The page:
The American Word :: Advice A La Mode: Cuddling, first dates

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Advice A La Mode: Cuddling, first dates



 “Advice A La Mode” is a weekly advice column written by Rachael Somerville. To provide complete anonymity to those who submit questions, we created the contact form (which you can fill out below) so you may ask questions without disclosing personal details. You may select a traditional “Problem Summarized in Name” format, tell her you would like to go by “First Name from Place” or she will come up with a name for you. The more information you give her, the better she can address your problem.

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“Rachael,

It seems like everyone is in a relationship these days. With the colder months approaching fast, I am getting a little melancholy about not having a snuggle buddy. Unless you count my cat and Snuggie…

Any advice for getting over these weather change blues?

-Frustrated Female”

 F.F.,

As a fellow cuddle connoisseur (and Southern California native who barely survives the winter months), I feel your pain. Winter is the season for holding hands while ice skating, sharing glasses of hot chocolate and eskimo kisses.

However, for all the single ladies like you and me, it’s also the season for looking great in a new scarf, catching up on your favorite TV shows and maybe even finding someone to cuddle with. My tactic when I’m feeling the cuddle-less blues is calling up a friend and suggesting a movie night. If you’re braver than me, maybe you can find a potential love interest to invite over instead.

My recommendation is to treat yourself extra special this winter and bundle up with your friends until someone special comes into your life. Or consider starting a cuddle club. You’ll have at least one other member!

Keep your friends close and your cuddle buddies closer,

Rachael

“Ayo Rachael,

I’ve got this girl in my Women’s Gender and Sexuality class who I’m REALLY into. I wanna ask her out and all, but I’m kinda broke at the moment. She has no meal swipes and I hear people go on Tavern and TDR dates.

Is that true? And would she get that it’s a date/how do I let her know it’s one? ‘Cuz I’m not too good at the whole “this is a date,” thing. I feel like just saying it is way too awkward. Or do you have something better? I’m kind of desperate.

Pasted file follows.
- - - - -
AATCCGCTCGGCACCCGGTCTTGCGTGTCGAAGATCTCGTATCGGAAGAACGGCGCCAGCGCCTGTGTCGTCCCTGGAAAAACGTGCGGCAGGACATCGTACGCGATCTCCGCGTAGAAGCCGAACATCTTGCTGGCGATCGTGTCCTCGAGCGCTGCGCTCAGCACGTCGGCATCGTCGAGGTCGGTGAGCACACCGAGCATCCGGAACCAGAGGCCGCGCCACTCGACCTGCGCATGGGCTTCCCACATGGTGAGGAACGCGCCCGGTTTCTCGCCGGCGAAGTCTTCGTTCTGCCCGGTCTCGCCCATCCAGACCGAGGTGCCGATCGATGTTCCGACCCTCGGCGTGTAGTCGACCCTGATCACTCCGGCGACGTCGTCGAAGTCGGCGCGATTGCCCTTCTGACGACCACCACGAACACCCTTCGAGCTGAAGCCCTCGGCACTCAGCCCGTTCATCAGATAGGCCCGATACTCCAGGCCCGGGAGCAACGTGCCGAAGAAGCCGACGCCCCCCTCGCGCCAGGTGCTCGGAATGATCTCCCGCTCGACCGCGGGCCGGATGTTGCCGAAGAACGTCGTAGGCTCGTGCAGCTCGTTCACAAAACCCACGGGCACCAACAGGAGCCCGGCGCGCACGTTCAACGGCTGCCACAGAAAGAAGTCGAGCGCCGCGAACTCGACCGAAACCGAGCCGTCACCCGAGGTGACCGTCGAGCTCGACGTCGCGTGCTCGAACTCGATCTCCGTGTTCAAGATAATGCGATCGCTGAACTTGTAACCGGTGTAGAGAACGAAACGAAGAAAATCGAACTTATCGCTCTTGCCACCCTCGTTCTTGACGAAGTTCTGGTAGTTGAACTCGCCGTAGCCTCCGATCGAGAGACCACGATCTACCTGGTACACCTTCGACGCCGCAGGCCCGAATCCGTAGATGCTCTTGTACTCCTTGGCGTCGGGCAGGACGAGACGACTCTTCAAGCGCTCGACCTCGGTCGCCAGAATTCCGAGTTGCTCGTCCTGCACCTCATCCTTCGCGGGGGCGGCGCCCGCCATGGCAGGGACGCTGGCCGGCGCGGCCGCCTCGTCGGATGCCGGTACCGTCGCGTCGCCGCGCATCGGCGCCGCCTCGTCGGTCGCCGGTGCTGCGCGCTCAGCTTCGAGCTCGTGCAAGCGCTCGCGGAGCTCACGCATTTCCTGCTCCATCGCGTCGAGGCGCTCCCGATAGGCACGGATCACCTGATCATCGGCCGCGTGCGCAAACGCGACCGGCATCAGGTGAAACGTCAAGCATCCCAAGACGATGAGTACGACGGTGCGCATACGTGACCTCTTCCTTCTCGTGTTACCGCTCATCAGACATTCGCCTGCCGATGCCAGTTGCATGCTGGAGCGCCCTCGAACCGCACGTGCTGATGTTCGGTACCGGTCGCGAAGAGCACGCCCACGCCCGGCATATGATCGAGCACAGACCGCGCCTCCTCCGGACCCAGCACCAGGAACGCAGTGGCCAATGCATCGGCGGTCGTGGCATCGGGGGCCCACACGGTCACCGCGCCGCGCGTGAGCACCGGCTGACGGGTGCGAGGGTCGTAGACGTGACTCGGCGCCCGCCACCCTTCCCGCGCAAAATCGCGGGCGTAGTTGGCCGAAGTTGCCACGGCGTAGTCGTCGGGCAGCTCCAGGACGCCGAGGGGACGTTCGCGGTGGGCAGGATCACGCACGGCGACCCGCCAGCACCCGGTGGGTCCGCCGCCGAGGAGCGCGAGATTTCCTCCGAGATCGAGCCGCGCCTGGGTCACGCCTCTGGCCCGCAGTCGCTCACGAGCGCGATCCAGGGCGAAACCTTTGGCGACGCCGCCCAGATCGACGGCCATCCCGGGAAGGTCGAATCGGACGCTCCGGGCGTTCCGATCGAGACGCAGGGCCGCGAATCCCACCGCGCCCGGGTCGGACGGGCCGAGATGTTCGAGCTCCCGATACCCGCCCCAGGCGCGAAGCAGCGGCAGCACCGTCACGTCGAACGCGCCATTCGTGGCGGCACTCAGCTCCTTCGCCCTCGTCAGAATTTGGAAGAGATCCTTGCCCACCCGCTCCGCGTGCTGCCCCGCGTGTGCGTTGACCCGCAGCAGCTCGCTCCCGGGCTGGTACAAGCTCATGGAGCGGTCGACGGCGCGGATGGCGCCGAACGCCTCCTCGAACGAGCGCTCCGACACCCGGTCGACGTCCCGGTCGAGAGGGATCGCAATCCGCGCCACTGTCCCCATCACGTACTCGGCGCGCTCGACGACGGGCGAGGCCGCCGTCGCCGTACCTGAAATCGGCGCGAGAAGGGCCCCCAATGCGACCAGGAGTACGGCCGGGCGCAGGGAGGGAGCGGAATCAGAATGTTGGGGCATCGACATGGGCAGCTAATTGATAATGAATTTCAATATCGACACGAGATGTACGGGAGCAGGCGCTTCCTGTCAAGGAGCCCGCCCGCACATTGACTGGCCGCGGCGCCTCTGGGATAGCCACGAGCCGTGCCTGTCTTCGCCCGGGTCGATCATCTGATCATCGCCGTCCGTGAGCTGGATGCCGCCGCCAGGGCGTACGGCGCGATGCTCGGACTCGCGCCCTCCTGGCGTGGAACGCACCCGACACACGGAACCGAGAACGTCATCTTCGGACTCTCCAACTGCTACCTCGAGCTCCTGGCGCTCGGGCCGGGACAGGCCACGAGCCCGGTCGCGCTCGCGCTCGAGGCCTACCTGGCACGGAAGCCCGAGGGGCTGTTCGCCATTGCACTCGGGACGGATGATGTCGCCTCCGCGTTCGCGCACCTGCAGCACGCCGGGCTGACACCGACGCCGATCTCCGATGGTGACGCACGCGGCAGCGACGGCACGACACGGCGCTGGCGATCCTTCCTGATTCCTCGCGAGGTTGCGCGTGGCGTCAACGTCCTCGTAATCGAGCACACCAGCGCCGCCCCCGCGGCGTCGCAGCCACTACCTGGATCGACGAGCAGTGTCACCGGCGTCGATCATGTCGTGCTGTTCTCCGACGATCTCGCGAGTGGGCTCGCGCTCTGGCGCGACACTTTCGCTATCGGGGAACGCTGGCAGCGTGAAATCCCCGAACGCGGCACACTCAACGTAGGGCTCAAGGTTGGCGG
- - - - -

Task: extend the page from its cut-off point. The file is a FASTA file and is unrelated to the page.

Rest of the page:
Single-And-Ready-To-Mingle”

Ayo S.A.R.T.M.,

I would caution against on-campus dining dates. Why? As you’ve noted, it’s very hard to send a “this is a date” message. The dining halls are too loud for real conversation. Plus, the high chance of having friends see you and sit down with you makes it a risky choice.

Invite her to TDR or Tavern in order to get to know her better? Sure. But it certainly won’t seem like a date, even if you’re supplying the meal swipe.

Don’t despair, D.C. is full of free and almost-free attractions: every night the Kennedy Center has a free show of some sort; the ice skating rink on the National Mall will open in a month or so; and there are always plays going on at Georgetown or George Washington.

If you want to start things off low key, there’s always the Dav. My opinion (and my friends agree) is that coffee is a minimum. The Starbucks on New Mexico is also a great option. It makes for a nice walk, good conversation vibes and it’s very cheap.

One D.C. local tip—get your hands on the Washington Post’s “Local Living” and “Weekend” inserts, published Thursdays and Fridays. Flip through them and I guarantee you will find a variety of cheap and free date options that will impress her much more than TDR or the Tav.

Some of my best D.C. memories are from events I’ve found through the Post’s publications—and the dorms have free copies, as you likely know. Be sure to check out Carolyn Hax’s advice column while you’re perusing, too—she’s my inspiration.

Good luck mingling!

Rachael

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